Drug Testing Welfare Recipients as a Constitutional Condition

By Wurman, Ilan | Stanford Law Review, May 2013 | Go to article overview
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Drug Testing Welfare Recipients as a Constitutional Condition

Wurman, Ilan, Stanford Law Review


     A. Fourth Amendment Overview
     B. Drug Testing and Special Needs
        1. Public safety and public officials
        2. Competitive activities in schools
        3. Running for public office
     C. Home Searches of Welfare Recipients: Wyman and Sanchez
     D. Drug Searches of Welfare Recipients: Lebron and Marchwinski
     E. Conclusion: Drug Testing Welfare Recipients Under the Fourth
     A. Paradoxes and Fictions in the Fourth Amendment Doctrine
        1. The paradox of consent
        2. The paradoxical distinction between home searches and
           drug tests.
        3. The diminished expectation of privacy fiction
     B. Unconstitutional Conditions: The Doctrine
        1. Discretionary benefits and constitutional rights
        2. Germaneness
     C. Special Needs Reframed
        1. Constitutional conditions and special needs: Von Raab,
           Skinner, and Vernonia
        2. Unconstitutional conditions and special needs: Chandler,
          Earls, and the border search cases
        3. Constitutional conditions and home searches


In the past few years, there has been a flurry of legislative proposals in the states to require welfare applicants and recipients to submit to suspicionless drug testing. (1) Florida's recently enacted drug testing program, for example, required all applicants for Temporary Assistance for Needy Families (TANF) to pay for a urinalysis. If the results were negative, TANF funds would reimburse the applicant for the drug test; if the results were positive, applicants would become ineligible to receive TANF benefits for one year. (2) A federal district court recently granted a preliminary injunction enjoining Florida's program, finding that the plaintiffs were likely to succeed on the merits of a Fourth Amendment claim. (3) This decision was upheld by an Eleventh Circuit panel on February 26, 2013, on the ground that the district court did not abuse its discretion in finding the plaintiffs likely to succeed on the merits. (4) The panel stated explicitly that it was not definitively or finally resolving the constitutional inquiry. (5) It appears that only the Sixth Circuit has otherwise addressed the constitutional question raised by these testing requirements in a case about a Michigan program whereby all welfare applicants would be drug tested, and every six months twenty percent of existing recipients would also be randomly tested. (6) In that case, the Sixth Circuit panel disagreed with a trial judge who had also granted a preliminary injunction on Fourth Amendment grounds, but the full Circuit upheld the trial judge's decision by an equally divided, six-to-six vote. (7)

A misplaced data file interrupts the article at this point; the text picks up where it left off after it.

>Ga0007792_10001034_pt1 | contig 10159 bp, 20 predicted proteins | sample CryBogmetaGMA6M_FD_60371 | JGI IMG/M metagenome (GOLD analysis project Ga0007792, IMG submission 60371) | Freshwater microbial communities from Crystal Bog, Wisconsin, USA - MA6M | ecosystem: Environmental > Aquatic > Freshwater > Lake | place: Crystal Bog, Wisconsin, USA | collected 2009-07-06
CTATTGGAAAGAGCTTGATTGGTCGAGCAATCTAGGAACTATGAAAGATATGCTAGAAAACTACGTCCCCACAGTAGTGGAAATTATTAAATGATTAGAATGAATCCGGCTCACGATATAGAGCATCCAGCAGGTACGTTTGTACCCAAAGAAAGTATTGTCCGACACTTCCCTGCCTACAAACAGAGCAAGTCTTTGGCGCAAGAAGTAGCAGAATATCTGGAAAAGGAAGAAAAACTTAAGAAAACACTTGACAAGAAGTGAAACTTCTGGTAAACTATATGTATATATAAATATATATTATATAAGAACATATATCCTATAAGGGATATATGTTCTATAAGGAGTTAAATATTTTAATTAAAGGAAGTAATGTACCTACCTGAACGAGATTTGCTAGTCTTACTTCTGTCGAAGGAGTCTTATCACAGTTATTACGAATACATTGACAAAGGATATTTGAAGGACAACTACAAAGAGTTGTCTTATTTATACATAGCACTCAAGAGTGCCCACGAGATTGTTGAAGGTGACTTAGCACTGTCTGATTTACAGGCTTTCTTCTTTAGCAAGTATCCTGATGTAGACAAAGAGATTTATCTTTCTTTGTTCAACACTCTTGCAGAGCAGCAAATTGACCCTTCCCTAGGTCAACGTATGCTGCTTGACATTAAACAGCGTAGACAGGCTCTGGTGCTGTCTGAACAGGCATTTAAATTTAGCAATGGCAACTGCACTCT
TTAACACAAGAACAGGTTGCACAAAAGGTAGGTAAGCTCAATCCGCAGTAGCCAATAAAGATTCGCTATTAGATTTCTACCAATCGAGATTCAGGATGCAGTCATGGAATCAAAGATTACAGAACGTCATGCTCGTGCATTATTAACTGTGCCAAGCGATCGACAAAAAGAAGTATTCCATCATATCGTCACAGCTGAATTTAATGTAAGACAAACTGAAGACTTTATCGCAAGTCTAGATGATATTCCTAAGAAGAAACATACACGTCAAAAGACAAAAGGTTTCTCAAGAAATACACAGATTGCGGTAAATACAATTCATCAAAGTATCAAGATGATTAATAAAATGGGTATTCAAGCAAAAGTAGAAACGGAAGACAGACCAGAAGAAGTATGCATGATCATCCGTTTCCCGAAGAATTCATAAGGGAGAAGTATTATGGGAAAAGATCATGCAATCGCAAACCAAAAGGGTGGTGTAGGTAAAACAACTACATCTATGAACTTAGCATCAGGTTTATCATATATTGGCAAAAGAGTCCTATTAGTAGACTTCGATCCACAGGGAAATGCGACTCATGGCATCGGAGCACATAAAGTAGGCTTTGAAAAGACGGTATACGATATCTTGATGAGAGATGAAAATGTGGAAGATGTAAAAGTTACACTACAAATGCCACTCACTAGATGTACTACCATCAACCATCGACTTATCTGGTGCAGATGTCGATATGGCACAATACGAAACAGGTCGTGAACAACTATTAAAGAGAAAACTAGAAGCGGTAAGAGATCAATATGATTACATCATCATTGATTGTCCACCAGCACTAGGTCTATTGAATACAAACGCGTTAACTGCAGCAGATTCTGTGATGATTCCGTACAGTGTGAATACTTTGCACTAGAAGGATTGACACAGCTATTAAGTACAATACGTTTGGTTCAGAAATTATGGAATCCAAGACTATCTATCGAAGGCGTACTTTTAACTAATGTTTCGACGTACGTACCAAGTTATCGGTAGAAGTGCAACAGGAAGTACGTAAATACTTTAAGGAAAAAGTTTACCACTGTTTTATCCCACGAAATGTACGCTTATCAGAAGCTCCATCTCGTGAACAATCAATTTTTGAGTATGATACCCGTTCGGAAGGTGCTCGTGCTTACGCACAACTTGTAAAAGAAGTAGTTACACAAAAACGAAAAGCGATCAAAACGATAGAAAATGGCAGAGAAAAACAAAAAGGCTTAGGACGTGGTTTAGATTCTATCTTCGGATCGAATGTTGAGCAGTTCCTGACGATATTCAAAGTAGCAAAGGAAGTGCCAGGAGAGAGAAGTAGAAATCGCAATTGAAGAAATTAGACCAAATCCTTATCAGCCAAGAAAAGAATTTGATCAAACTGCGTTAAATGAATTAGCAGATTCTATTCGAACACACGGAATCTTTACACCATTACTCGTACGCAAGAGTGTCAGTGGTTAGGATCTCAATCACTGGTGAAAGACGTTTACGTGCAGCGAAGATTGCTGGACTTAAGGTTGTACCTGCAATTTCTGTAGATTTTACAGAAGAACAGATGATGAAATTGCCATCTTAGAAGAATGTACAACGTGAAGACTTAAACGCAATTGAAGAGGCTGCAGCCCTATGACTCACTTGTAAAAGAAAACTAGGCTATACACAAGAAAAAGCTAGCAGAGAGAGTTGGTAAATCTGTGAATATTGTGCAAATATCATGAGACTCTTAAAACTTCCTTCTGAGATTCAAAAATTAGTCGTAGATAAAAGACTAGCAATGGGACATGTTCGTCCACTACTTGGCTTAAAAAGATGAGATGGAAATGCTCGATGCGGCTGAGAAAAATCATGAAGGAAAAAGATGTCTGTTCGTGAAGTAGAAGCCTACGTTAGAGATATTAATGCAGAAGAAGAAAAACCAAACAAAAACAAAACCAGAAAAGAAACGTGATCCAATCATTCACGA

The constitutionality of these legislative proposals is, therefore, very much open to question. In the past year, two scholarly articles and one student note have been written arguing, as the district courts have ruled, that suspicionless drug testing of welfare recipients is unconstitutional under the Fourth Amendment's "special needs" doctrine. (8) This doctrine applies where the government can show special circumstances--such as at the border, in schools, or with public safety employees--that may justify dispensing with the warrant and probable cause requirements for conducting a search. Since 1990 but prior to these three pieces, only five notes and comments (and no articles) had been written on the question of suspicionless drug testing of welfare recipients, all coming to the same conclusion that such testing violates or likely violates the Fourth Amendment. (9)

This Note challenges the prior and current scholarship on suspicionless drug testing of welfare recipients, the Eleventh Circuit's recent decision on the question, and the Supreme Court's special needs doctrine more broadly, by applying the unconstitutional conditions doctrine to the cases.

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